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By Tracey Rains on 12-20-10
NOT a typical S. J. Rozan book!
First, a caution: The profanity in this book is extreme. I’m not at all prudish about language in books, but I expect profanity to be used sparingly and for effect. I realize that Bill is very distraught in the book, and that the other character is insane, but the profanity pervades practically every other sentence. So if this is a concern for you, skip this one. You won’t be missing much.
I have read and enjoyed all of the other Chin/Smith novels and was pleasantly surprised to find this and Rozan’s other new book available after such a long break in the series. While Shanghai Moon felt true to the series, this novel definitely did not. First, Lydia Chin is not really in the book; she is a kidnap victim in a revenge “game” a psychopath plays with Smith. So to call this a Chin/ Smith novel is a misnomer.
So, let’s just take it as any mystery/suspense novel: How does it measure up? Still very poorly. The plot is so wildly contrived that it prevents suspension of disbelief. **SPOILERS AHEAD** The psychopath has Bill going all over town finding kidnapped, injured or dead prostitutes as parts of his “game.” Bill ends up suspected of the crimes; he then runs from the police; he loses his allies. He is at one point arrested; then he escapes. It’s just a series of unfortunate events. Furthermore, since Lydia is the victim he is trying to rescue, and she is a title character, it seems very unlikely that he will fail to find her. So that cut down on the suspense.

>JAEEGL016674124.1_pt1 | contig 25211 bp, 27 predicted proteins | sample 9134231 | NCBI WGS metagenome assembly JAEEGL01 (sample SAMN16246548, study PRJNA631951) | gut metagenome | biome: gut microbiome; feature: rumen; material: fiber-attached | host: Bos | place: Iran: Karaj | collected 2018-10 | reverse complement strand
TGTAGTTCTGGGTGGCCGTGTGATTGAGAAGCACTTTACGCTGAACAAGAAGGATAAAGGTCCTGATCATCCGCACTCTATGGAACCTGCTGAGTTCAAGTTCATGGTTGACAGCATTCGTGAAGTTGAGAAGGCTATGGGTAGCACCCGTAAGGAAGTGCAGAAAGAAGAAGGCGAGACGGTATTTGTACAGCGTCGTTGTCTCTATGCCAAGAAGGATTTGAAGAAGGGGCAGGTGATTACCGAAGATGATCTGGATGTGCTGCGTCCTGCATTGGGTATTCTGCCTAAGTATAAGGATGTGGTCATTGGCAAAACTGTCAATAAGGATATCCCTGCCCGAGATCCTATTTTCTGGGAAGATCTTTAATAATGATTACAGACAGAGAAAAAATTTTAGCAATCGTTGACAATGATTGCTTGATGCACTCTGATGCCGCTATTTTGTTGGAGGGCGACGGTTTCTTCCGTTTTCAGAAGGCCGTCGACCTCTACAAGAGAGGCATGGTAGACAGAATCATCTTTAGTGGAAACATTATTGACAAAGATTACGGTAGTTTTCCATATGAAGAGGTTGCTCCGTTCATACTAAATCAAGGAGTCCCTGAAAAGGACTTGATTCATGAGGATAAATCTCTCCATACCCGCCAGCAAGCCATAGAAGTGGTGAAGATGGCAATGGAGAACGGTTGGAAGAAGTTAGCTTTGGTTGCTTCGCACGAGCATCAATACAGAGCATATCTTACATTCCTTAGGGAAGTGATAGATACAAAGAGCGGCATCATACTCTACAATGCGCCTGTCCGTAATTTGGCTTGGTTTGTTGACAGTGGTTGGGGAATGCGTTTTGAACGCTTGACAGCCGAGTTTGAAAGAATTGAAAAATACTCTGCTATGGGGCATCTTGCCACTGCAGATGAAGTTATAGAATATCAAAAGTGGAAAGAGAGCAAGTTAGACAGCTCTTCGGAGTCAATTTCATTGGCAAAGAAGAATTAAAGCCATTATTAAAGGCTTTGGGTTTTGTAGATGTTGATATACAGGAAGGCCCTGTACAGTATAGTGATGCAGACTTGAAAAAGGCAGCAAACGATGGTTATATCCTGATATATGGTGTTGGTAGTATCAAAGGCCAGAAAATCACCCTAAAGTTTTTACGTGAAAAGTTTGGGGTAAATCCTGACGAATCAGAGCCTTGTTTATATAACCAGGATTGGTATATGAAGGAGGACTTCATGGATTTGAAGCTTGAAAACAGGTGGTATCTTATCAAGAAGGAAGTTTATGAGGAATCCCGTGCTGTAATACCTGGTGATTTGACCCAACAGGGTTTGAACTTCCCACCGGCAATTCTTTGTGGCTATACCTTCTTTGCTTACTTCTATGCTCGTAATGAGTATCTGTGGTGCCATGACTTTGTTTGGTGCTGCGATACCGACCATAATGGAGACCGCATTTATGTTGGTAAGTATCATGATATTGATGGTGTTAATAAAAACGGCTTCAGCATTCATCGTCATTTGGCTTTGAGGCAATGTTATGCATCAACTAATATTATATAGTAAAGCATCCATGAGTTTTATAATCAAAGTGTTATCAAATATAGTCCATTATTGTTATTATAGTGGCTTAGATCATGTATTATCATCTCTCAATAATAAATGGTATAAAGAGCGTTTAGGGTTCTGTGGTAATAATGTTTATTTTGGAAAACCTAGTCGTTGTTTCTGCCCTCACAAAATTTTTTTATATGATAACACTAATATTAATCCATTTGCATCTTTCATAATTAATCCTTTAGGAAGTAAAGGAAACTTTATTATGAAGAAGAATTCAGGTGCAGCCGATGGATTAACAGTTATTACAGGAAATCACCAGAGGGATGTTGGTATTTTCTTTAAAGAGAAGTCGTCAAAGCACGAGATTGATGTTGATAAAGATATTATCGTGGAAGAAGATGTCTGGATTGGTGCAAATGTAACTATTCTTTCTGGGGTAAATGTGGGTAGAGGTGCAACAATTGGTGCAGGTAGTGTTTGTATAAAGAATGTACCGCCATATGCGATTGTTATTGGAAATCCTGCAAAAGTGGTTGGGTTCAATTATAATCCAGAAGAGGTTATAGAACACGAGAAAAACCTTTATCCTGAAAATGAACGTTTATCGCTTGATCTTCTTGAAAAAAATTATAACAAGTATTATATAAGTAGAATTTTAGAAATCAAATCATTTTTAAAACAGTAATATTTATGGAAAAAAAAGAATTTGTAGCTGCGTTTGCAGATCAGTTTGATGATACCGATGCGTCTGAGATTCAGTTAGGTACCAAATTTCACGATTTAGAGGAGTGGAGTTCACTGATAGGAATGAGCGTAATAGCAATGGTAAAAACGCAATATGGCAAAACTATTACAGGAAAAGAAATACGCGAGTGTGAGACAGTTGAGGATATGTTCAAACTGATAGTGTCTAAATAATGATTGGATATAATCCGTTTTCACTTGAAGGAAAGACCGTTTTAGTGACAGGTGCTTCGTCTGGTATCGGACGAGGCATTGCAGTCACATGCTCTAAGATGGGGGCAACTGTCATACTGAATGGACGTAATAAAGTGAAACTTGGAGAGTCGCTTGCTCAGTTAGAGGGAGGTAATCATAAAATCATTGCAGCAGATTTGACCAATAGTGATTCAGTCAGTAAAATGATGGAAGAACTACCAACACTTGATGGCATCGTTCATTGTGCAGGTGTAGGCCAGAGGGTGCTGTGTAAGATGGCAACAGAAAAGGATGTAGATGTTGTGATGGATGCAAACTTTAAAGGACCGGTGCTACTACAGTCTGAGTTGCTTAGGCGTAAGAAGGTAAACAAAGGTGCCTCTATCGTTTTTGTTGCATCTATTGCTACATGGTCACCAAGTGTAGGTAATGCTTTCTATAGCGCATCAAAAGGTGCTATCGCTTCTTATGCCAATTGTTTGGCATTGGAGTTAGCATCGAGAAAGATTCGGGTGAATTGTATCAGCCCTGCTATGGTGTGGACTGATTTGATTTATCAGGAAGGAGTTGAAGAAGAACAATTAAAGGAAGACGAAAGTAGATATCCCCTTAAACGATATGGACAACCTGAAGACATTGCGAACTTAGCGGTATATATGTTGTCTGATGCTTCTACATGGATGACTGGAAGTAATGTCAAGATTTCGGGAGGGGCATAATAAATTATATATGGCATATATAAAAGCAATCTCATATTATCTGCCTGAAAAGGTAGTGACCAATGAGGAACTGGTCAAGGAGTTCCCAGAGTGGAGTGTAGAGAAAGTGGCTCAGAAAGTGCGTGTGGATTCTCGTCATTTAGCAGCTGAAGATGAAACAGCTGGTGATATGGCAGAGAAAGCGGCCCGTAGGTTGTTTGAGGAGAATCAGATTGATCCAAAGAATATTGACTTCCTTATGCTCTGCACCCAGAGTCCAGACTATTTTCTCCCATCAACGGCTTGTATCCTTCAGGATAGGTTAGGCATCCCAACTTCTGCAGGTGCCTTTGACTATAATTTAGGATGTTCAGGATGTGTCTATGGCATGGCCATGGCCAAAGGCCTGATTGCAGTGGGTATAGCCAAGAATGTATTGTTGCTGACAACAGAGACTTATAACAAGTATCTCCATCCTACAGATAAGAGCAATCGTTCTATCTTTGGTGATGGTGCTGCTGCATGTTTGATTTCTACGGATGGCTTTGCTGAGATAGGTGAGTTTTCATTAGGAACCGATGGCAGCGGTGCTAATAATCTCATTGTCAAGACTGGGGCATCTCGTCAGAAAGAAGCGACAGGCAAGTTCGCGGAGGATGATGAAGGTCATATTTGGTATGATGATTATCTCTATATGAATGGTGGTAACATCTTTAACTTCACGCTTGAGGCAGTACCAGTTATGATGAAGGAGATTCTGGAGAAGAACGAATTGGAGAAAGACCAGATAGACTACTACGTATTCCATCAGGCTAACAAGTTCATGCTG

I will say that I did finish listening, and I’m not sure why. I’ve dumped plenty of books in the past. I think I just kept hoping that Rozan would somehow redeem herself before the book ended. She didn't.
5 of 5 people found this review helpful
By Lance in Surf City on 11-06-10
Disappointing--over the top and not in a good way
I'm a long-time fan of S. J. Rozan and her Bill Smith/Lydia Chin series. This one was a disappointment to me.
The hostage-kidnapped-by-the-whacko-out-for-revenge is a tired and, frankly, unbelievable plot. Sure, Rozan is good enough to throw lots of twists and turns and the ticking clock scenario is always effective. Still, maybe it's that this is an audiobook, but a Bill Smith's ranting and raving, swearing and screaming is...tiresome and annoying.
I look forward to the next Smith/Chin book and trust S. J. Rozan to return to form.
2 of 2 people found this review helpful